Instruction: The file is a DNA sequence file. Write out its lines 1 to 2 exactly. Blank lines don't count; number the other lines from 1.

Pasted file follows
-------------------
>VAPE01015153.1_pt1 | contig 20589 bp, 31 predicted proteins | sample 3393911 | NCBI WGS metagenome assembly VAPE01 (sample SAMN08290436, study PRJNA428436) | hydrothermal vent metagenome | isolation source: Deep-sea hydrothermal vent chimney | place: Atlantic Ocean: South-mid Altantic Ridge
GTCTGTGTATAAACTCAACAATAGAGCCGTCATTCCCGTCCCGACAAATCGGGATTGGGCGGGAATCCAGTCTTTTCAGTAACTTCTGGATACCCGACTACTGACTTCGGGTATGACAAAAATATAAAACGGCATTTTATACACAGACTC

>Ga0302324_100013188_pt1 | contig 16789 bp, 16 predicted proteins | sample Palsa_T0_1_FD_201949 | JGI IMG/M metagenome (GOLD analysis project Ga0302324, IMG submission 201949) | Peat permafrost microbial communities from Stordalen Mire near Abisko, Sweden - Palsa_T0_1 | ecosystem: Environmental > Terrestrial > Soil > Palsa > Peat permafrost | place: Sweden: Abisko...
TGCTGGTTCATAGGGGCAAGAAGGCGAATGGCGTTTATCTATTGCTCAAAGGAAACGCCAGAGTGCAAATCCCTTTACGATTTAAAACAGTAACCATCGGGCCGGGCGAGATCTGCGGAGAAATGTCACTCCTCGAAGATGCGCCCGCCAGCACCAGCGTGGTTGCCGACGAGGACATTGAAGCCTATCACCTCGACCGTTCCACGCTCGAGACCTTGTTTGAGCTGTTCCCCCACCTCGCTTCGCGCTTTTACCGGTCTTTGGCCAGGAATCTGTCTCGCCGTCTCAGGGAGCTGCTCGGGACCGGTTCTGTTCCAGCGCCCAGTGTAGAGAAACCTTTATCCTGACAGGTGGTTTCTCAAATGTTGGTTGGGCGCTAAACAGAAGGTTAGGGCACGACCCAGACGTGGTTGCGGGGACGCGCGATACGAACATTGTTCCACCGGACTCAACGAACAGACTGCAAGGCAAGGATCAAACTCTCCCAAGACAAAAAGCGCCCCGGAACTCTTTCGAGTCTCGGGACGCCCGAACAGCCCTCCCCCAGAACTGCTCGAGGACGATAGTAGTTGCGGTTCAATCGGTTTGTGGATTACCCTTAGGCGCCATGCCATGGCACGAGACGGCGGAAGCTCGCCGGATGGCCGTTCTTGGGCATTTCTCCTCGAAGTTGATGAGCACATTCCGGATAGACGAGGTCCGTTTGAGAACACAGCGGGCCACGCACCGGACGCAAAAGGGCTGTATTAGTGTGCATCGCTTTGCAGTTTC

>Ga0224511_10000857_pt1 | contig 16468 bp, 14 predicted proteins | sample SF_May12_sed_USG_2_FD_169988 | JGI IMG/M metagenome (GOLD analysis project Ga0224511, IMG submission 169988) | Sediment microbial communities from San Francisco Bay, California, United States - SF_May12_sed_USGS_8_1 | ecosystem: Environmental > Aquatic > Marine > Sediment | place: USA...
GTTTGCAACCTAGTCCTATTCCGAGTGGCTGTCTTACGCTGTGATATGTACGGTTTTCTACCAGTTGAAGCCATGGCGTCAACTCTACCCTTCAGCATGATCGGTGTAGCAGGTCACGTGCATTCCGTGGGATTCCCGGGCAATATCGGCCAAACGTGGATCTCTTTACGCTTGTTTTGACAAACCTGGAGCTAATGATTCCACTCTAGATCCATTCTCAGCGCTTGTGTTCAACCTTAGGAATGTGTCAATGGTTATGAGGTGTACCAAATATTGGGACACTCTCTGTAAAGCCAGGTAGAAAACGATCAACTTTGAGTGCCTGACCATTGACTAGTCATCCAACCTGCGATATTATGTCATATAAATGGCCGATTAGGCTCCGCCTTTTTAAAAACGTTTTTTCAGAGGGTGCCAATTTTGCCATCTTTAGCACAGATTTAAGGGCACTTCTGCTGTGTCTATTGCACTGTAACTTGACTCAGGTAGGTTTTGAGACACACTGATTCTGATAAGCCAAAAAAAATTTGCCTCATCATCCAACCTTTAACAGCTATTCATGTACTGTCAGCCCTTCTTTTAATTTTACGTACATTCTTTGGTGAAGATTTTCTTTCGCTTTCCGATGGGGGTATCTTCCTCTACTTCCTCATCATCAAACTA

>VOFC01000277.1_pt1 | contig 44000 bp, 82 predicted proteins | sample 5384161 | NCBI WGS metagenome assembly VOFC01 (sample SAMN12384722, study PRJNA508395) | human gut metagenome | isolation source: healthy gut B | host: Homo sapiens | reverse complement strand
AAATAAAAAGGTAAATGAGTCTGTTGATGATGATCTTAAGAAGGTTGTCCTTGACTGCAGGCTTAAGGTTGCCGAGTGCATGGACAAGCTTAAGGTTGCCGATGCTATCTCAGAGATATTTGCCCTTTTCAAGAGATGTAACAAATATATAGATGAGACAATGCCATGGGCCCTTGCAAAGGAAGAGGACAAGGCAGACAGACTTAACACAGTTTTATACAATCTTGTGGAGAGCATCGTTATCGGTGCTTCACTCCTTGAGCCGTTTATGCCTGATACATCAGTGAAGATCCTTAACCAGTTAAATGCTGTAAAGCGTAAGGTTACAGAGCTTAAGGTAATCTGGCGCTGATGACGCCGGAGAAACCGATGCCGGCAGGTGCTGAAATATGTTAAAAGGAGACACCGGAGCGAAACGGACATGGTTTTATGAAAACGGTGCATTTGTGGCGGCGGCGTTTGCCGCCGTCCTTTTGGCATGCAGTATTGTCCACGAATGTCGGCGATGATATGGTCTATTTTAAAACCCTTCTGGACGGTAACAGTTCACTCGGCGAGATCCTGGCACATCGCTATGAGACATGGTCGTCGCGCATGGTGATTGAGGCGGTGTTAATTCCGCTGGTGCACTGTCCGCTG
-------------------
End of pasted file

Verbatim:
>VAPE01015153.1_pt1 | contig 20589 bp, 31 predicted proteins | sample 3393911 | NCBI WGS metagenome assembly VAPE01 (sample SAMN08290436, study PRJNA428436) | hydrothermal vent metagenome | isolation source: Deep-sea hydrothermal vent chimney | place: Atlantic Ocean: South-mid Altantic Ridge
GTCTGTGTATAAACTCAACAATAGAGCCGTCATTCCCGTCCCGACAAATCGGGATTGGGCGGGAATCCAGTCTTTTCAGTAACTTCTGGATACCCGACTACTGACTTCGGGTATGACAAAAATATAAAACGGCATTTTATACACAGACTC